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and turned out the lights,

I heard my mother pray

with all the others.

 

The room stank

like stables. Foul air

burned my nostrils.

 

Soon, moans replaced

the prayers. I wondered

about the promised water.

 

When the valves creaked

open, I felt no water,

only something invisible

 

on my skin. We were naked

as the truth that could not be

hidden any longer.

 

My mother squeezed me

to her bosom—I never liked

the smell of almonds.

 

The last thing I heard was

the sweet sound of violins,

the trumpeting of angels.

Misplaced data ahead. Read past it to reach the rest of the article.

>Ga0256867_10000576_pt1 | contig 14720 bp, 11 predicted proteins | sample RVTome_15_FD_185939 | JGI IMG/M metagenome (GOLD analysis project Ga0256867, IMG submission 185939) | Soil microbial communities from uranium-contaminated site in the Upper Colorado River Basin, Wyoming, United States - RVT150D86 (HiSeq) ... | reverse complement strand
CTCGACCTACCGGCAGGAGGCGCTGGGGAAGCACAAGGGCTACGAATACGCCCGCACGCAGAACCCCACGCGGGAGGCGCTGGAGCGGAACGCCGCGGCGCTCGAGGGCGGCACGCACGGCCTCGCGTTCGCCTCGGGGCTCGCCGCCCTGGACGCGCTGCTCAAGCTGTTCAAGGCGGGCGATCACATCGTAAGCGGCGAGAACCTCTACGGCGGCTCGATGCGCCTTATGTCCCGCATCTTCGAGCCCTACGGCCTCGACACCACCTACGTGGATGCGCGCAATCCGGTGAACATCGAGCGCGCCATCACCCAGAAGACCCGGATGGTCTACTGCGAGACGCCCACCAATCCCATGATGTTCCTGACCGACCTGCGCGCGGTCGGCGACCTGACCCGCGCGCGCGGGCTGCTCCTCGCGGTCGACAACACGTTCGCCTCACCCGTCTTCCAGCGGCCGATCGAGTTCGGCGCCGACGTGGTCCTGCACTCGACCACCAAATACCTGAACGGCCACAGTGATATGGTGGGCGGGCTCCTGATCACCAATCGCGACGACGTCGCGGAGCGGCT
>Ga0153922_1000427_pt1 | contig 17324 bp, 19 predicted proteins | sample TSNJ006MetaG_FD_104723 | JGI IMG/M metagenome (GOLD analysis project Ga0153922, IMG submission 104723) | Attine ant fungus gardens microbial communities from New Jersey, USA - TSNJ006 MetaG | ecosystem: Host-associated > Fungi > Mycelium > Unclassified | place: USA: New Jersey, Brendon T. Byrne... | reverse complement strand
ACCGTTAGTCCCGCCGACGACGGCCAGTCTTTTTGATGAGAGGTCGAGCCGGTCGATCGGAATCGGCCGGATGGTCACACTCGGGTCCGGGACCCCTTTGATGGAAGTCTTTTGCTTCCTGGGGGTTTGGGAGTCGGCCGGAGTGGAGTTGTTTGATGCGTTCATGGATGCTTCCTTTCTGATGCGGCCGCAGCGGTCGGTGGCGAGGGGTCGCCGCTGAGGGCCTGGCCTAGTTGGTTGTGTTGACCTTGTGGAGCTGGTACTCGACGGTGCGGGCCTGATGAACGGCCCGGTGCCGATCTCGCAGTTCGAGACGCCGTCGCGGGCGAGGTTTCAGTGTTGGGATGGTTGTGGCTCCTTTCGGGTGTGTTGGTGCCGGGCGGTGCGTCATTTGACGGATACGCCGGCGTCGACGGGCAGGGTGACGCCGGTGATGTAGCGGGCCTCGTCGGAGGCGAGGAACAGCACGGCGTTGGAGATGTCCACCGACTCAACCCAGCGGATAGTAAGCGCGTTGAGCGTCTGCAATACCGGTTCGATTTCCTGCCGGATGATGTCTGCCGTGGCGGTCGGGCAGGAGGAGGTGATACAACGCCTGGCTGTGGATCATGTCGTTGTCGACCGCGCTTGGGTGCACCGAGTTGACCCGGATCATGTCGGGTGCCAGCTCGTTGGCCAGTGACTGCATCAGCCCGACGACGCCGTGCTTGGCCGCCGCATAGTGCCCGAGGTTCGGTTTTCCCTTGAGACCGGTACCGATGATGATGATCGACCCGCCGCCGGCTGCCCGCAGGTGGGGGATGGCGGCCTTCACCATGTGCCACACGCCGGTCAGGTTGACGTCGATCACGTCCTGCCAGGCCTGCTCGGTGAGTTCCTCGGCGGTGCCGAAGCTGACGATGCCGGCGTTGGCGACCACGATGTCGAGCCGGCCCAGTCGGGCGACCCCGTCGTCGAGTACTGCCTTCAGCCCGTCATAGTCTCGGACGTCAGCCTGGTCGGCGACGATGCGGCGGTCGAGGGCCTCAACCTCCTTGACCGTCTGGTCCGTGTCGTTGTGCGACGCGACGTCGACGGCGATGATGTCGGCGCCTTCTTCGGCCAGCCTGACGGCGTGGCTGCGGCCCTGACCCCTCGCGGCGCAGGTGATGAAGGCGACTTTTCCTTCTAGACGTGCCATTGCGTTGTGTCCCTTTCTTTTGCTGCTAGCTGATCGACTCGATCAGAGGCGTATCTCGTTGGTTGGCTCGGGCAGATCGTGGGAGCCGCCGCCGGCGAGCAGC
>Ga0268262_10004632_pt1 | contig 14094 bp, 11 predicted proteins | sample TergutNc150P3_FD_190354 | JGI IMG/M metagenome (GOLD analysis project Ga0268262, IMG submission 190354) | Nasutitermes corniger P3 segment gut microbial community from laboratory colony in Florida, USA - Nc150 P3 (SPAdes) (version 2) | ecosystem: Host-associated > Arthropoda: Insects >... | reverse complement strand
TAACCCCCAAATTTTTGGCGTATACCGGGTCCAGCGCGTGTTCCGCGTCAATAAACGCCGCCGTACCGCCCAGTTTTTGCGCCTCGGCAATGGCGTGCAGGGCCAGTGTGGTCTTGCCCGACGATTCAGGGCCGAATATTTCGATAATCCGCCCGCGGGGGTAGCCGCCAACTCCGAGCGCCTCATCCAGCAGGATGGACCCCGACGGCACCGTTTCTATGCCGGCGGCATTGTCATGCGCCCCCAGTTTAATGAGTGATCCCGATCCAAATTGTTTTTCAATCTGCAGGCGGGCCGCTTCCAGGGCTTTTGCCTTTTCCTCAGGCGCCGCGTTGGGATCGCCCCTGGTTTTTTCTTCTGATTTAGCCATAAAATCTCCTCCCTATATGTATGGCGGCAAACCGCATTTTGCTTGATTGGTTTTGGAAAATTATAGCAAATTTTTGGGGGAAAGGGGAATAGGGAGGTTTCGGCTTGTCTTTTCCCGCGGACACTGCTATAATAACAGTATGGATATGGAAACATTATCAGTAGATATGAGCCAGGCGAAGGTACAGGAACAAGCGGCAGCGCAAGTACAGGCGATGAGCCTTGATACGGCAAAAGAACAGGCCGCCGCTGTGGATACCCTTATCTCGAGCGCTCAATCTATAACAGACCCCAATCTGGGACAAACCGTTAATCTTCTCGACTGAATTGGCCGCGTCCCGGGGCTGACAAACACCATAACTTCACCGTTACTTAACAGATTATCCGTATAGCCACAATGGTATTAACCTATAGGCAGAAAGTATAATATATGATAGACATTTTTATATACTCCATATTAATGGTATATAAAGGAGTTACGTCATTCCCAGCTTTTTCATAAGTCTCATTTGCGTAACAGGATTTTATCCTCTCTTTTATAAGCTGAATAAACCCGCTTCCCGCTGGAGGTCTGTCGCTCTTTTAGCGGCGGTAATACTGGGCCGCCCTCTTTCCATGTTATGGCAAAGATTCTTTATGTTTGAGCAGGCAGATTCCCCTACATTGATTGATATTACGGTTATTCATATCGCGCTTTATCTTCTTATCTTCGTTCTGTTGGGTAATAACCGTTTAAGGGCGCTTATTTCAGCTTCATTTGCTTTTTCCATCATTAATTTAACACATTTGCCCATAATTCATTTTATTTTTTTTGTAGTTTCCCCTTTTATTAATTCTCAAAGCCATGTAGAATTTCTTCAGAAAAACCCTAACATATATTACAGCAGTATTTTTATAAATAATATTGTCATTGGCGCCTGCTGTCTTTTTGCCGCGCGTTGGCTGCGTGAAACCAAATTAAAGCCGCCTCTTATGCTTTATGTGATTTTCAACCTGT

John C. Mannone has works in Artemis, The Southern Poetry Anthology (NC), Still: The JournalTown Creek Poetry, Negative Capability, Tupelo Press, The Baltimore Review, The Pedestal, and others. Author of two poetry collections—the dark literary Apocalypse (Alban Lake Publishing) and the forthcoming 2013 Mary Ballard Poetry Chapbook Prize quarter-finalist on disability poetry, Disabled Monsters (The Linnet’s Wing’s Press)—he’s the poetry editor for Silver Blade and for Abyss & Apex. His work has been nominated three times for the Pushcart Prize in poetry. He is a professor of physics in east Tennessee. Visit The Art of Poetry: jcmannone.wordpress.com.

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